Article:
Lhasa: China will set up a new batch of national parks this year on the Qinghai-Tibet Plateau, and in the basins of the Yangtze River and the Yellow River, according to the National Forestry and Grassland Administration statement as reported by Xinhua. Though China claims that the new national parks are part of the “nation's growing effort to protect the environment while improving locals' livelihoods by boosting ecotourism on the Qinghai-Tibet Plateau”, this is a cause of worry for local Tibetans, especially Tibetan nomads.
2017 saw the announcement of a policy that said “vast areas of Tibet will be turned into “national parks” - contingent upon the removal of Tibetans from their ancestral lands. Accordingly, huge watersheds on the plateau are declared national parks in an effort to mitigate climate change and offset its reputation as a major world polluter. China announced the displacement of more than 1,000 Tibetans from a nature reserve in northern Tibet in 2018, which it called, “high-altitude ecological migration”.
This act of driving away nomads from their lands involuntarily in the name of preservation and conservation of nature is ironic given that these nomads have been the traditional land managers for thousands of years. This approach also conveniently forgets the role of nomads in the conservation of Tibetan antelopes in the 1990s, a period when the species were facing the threat of extinction due to poaching. Interestingly, Chinese social media handles and the cyber army keep posting pictures of these antelopes to portray a positive image of their occupation of Tibet, which brings out the Chinese dichotomy on Tibet. If the authorities intend to curb environmental degradation and pollution as they claim, a ban on mining and construction activities on the plateau should be the first step.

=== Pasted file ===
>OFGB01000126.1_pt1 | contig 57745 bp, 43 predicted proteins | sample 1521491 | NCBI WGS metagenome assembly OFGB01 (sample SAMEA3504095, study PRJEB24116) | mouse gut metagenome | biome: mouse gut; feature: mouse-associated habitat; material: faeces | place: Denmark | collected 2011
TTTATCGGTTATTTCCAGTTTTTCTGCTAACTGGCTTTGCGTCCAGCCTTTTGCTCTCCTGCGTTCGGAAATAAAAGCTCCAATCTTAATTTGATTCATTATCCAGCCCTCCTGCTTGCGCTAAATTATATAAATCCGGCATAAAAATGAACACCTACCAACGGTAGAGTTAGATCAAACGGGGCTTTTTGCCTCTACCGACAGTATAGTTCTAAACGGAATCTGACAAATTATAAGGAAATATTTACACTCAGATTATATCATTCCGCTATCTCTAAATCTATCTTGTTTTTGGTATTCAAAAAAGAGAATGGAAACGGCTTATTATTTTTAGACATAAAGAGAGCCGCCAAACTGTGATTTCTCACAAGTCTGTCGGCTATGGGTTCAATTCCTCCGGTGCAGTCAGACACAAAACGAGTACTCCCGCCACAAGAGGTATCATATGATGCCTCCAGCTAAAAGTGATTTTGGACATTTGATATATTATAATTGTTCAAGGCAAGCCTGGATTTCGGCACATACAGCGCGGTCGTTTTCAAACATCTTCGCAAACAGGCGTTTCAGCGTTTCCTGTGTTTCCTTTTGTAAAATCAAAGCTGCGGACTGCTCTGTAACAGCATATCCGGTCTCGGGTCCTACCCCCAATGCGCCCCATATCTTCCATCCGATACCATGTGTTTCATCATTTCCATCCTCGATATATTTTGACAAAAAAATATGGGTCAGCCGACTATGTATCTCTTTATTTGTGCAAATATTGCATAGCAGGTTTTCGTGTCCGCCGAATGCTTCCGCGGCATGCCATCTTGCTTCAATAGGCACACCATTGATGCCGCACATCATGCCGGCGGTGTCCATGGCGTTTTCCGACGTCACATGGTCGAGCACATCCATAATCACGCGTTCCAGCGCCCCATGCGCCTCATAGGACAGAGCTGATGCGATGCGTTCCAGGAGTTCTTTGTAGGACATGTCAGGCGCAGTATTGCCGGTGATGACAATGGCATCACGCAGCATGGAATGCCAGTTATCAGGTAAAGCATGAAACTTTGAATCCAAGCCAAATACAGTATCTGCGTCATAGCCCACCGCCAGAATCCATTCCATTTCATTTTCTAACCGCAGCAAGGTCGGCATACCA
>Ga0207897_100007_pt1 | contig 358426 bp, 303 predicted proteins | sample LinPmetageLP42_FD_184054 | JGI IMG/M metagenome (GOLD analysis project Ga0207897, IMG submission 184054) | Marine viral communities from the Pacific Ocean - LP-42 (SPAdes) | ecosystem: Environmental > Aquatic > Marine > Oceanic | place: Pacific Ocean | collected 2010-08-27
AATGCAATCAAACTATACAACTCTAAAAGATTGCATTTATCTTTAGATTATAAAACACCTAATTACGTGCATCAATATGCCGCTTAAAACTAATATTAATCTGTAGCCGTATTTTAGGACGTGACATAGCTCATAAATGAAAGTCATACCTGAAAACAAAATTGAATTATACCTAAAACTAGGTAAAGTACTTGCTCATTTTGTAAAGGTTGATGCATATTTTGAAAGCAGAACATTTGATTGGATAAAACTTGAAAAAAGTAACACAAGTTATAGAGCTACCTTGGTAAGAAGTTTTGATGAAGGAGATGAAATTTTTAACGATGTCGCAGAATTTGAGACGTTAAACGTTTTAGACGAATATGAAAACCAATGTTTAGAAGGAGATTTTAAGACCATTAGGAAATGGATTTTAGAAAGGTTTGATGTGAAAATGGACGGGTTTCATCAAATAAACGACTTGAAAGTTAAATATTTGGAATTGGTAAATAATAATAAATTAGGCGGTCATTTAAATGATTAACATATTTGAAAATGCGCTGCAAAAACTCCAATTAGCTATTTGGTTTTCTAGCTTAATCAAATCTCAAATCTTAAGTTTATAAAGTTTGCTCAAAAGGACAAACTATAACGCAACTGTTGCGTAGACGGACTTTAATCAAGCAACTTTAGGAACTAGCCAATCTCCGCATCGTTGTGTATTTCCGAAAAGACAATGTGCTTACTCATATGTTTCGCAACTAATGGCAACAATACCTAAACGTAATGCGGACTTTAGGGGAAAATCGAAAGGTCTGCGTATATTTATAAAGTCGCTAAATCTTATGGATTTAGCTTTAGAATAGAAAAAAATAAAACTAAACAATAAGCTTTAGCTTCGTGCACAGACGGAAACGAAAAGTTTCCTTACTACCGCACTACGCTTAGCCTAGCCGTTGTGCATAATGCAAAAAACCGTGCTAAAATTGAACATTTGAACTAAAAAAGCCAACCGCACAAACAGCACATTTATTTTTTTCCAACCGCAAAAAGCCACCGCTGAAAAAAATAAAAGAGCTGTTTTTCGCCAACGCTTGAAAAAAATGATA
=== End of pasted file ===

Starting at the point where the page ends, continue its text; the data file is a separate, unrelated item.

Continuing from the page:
China has approved a plan to establish a national park at Qinghai Lake, located in the northeastern part of the Qinghai-Tibet Plateau, which is the country's largest inland saltwater lake& home to over 571,000 water birds of nearly 100 species. These announcements have to be understood in terms of their larger impact on Tibet, the world’s Third Pole, which China unlawfully invaded in 1959.
By Team TRC